Kat Dennings tries to get back together with friends in ‘Dollface’
Sometimes when relationships suffer a breakup they lose more than someone to text 40 times a day. Hulu’s new fantasy comedy, “Dollface,” tries to close the gap that’s left when someone figures out 50 ways to leave their lover.
The series stars Kat Dennings as Jules, who tries to rekindle old friendships when the light of her life sputters out. Dennings, best remembered as the sassy waitress in the Brooklyn diner from “2 Broke Girls,” recalls, “When I was younger in my 20s — which is the ages of our characters — I took on more of my boyfriend’s or partner’s life,” she says.
“I wanted him to think I was more wise than I was, or whatever. When you’re in love you just, you act nuts. In the particular relationship … I was friends with his friends, I was very much in his circle. I kind of fit myself into his circle of friends, and in turn, I kind of lost touch with — I mean I don’t really have a huge group. I was home-schooled and then I didn’t go to college, so I have friends, but they’re sprinkled. They don’t really know each other, they don’t really have a ‘root,’” she says.
“So I lost touch with a lot of those people, and it was a real loss for me at the time. I didn’t even realize. And so I really wanted to tell that perspective because I don’t think we see that a lot. And I have a lot of guy friends who’ve gone through this exact thing as well. When you’re in love and you want that person to think you’re amazing and you kind of realize four years later, you’re like, ‘Uhh, whaa? Who am I? What happened?’”
Not only did she embrace his friends, she relinquished one of her own besties, she says. “I went through a friendship breakup, I call it, with one of my closest friends during that relationship as well. And we’ve talked — this is years and years ago — but we’ve talked through all that. And I feel real dumb now. But it’s a good learning experience and I think — hopefully watching the show will help people feel not as alone in that, if they’ve gone through it.”
“It’s really her driving the story in terms of getting back together with her friends,” says creator executive producer Jordan Weiss. “But that’s definitely something that all four of the main characters go through, and we meet some of their other love interests, and (see) them trying to balance the different issues they have that might be different than Jules’s in their own relationships.”
When “2 Broke Girls” ended in 2017 after six seasons, Dennings says she was in search of something completely different. “The shows that I watch are pretty much single-camera half-hour comedies,” she says.
“That’s my ‘comfort’ television. So, I was like, ‘Oh, if I could pick the dream thing to do, let’s pretend it exists. What would it be?’ And it was THIS really. I really tried actively to make Jules very different from anything I’d ever played.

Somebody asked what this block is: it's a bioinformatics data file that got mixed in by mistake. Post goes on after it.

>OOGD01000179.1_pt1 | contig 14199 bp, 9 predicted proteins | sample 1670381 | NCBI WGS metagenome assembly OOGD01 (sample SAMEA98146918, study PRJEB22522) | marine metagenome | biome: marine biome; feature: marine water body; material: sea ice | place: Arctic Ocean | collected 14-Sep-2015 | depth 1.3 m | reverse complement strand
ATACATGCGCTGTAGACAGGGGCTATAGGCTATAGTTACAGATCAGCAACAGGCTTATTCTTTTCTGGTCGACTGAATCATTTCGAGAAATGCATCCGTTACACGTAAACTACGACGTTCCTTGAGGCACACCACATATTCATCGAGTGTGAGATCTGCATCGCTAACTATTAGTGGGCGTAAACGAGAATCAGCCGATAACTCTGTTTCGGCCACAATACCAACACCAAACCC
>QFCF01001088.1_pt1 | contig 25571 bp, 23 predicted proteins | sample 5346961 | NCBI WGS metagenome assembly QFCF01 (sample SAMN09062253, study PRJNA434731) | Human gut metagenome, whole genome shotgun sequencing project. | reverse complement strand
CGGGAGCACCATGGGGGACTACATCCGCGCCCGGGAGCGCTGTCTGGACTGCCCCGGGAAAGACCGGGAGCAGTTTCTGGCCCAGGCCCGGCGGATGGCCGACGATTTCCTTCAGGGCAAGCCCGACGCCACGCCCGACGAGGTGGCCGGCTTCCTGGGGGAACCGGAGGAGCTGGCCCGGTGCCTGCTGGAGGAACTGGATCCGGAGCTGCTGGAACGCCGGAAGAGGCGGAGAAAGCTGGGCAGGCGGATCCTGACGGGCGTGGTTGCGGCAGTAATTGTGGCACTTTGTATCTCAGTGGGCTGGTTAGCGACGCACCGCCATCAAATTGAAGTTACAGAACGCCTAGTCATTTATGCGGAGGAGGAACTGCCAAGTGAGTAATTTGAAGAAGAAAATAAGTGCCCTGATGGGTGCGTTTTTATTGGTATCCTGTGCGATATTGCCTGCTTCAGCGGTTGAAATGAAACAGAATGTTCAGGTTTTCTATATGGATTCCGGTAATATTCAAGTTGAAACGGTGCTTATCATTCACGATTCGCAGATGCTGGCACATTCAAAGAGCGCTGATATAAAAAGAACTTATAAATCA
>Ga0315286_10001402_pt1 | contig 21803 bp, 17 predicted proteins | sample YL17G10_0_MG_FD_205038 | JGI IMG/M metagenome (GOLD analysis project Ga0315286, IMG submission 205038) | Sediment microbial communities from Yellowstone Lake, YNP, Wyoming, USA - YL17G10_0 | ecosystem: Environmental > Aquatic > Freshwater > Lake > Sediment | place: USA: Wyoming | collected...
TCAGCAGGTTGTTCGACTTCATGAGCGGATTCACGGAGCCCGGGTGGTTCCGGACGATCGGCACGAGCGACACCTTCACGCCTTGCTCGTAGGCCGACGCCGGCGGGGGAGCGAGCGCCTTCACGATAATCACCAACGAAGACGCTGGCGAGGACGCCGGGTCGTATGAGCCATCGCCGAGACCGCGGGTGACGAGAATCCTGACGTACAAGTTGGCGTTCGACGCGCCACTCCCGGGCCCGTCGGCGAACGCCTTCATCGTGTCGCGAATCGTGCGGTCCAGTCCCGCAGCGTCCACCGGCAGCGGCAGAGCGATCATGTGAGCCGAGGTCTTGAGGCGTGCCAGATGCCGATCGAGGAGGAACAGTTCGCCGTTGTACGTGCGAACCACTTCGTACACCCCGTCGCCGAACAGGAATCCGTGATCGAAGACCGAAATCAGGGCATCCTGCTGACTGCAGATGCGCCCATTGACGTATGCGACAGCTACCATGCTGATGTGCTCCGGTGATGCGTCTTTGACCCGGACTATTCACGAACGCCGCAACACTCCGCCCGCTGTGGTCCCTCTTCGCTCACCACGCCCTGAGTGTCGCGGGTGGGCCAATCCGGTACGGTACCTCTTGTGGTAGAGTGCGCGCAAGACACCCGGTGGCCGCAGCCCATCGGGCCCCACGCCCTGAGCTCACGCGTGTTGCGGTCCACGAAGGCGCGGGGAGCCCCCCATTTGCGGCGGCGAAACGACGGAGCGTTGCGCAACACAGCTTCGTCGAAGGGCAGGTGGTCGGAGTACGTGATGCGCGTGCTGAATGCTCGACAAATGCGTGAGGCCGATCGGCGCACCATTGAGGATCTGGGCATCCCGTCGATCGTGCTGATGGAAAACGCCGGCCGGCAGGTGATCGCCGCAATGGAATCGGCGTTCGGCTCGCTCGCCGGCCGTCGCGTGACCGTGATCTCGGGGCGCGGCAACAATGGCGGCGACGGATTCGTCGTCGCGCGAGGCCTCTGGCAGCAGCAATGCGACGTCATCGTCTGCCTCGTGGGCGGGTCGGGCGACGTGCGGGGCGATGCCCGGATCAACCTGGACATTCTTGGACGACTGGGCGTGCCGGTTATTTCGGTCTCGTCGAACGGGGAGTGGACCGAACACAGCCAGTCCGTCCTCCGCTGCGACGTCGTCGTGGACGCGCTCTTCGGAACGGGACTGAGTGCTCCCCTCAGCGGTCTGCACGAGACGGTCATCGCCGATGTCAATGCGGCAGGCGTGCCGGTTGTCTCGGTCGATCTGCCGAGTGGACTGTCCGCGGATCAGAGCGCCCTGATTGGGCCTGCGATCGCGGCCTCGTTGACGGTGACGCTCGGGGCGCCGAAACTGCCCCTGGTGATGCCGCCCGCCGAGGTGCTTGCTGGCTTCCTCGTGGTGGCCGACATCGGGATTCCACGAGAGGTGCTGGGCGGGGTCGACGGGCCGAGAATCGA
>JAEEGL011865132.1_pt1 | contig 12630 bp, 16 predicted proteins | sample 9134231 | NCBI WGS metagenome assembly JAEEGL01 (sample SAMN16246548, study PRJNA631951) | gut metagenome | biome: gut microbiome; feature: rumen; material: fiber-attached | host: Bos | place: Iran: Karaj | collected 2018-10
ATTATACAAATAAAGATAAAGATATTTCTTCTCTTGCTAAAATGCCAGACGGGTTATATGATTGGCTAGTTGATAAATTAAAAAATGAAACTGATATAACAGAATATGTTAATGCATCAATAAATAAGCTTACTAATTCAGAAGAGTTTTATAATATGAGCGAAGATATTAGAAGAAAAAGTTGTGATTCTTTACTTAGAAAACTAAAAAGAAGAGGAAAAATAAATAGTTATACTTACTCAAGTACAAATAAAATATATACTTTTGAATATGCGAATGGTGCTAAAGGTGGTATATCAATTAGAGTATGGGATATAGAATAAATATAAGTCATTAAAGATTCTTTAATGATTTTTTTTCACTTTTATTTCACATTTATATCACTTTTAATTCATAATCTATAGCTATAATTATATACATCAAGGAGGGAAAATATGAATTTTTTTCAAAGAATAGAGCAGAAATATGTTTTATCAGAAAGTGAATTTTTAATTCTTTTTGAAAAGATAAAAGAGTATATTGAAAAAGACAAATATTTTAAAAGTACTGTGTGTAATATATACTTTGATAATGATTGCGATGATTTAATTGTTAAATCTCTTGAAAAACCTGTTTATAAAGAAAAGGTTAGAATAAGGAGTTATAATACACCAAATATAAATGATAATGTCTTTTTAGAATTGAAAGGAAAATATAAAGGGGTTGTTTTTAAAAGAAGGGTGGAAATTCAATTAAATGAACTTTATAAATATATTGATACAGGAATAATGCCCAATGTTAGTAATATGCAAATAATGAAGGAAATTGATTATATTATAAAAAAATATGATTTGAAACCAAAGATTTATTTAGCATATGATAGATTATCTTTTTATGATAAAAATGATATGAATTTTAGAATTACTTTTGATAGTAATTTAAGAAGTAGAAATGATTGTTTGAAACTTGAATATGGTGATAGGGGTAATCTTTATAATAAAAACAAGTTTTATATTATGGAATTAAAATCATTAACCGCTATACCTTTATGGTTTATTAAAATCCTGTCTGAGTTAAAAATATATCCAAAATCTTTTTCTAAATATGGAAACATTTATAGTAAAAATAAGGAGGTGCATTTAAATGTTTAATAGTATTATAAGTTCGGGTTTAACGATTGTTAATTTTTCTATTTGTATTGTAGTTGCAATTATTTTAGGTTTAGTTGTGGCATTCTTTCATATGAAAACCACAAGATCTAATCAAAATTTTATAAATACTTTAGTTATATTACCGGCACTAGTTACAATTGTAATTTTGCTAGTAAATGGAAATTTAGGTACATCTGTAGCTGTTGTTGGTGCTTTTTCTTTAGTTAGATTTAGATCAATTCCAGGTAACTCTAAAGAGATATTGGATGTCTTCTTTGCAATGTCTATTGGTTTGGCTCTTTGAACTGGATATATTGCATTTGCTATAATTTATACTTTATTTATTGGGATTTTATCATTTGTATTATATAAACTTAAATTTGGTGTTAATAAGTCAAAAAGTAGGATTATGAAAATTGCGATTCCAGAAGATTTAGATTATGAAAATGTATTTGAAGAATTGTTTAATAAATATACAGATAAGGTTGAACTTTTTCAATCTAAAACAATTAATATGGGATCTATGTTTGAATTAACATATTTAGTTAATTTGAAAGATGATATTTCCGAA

“And she’s not similar to me in a lot of ways, but I’ve been through what she’s going through … That journey of being in a long relationship, that relationship ending and realizing you’ve kind of lost yourself and a lot of your friends. I’ve experienced this exact thing. So I thought it was a really interesting relatable story.”
While pals can help during life’s little catastrophes, so can families, says Dennings, 33.
“I’m also very lucky enough to be close to my family, and that’s been my area of comfort my whole life, more so than even my friends,” she says.
“And as I’ve become more of an adult, I’ve turned more to my friends because my mom doesn’t want to hear all that from me.”
“I think what’s fun about our show is that a lot of these issues that we portray on this show, I, myself, have gone through a million-and-twelve times over,” says Brenda Song (“Secret Obsession”), who portrays the spunky Madison.
“It feels very real. There’s so many times where I read these scripts and I’m, like, ‘Oh, I’ve done this.’ Or, ‘Oh, I thought of that.’ And that’s what’s been really fun about this is that it feels sort of — I mean, obviously, it’s heightened, but it’s all very organic, and real issues that I think people can relate to — guys too.”
The show is unusual in that most of the cast and crew are women, though the men do have their day with the comedy hijinks.
“This is a first for me to work on such a female-driven show,” says Song, 32. “And I love it. Because it felt, I mean, it sounds so cheesy, but every single day was like going to camp with your friends. We’re in the makeup trailer eating, chatting all day, and then we just continue to chat onto set. And then on set, they’d call ‘Action’ and we’d just continue chatting.”
Stories that may interest you
Politics has been more than a little shouty of late
Like many of us, Candace Cameron Bure spent the early days of the pandemic cooking and trying out new recipes with her family. But the actress is officially back to work: In addition to filming several Hallmark movies expected to hit our screens this year, she also recently released a new...
For 48 years, Los Angeles' Comedy Store has been the mecca for every comic who ever dreamed of making people laugh — from Richard Pryor to David Letterman to Jerry Seinfeld. And writer-producer Mike Binder was one of them. Binder started out as a shaky 18-year-old pitching jokes in...
"I hope the show really empowers people to take some action for conservation. They can do it in their own backyard."
Proud Boys organizer, celebrating Trump endorsement, says group will keep battling left-wing activists7:53 am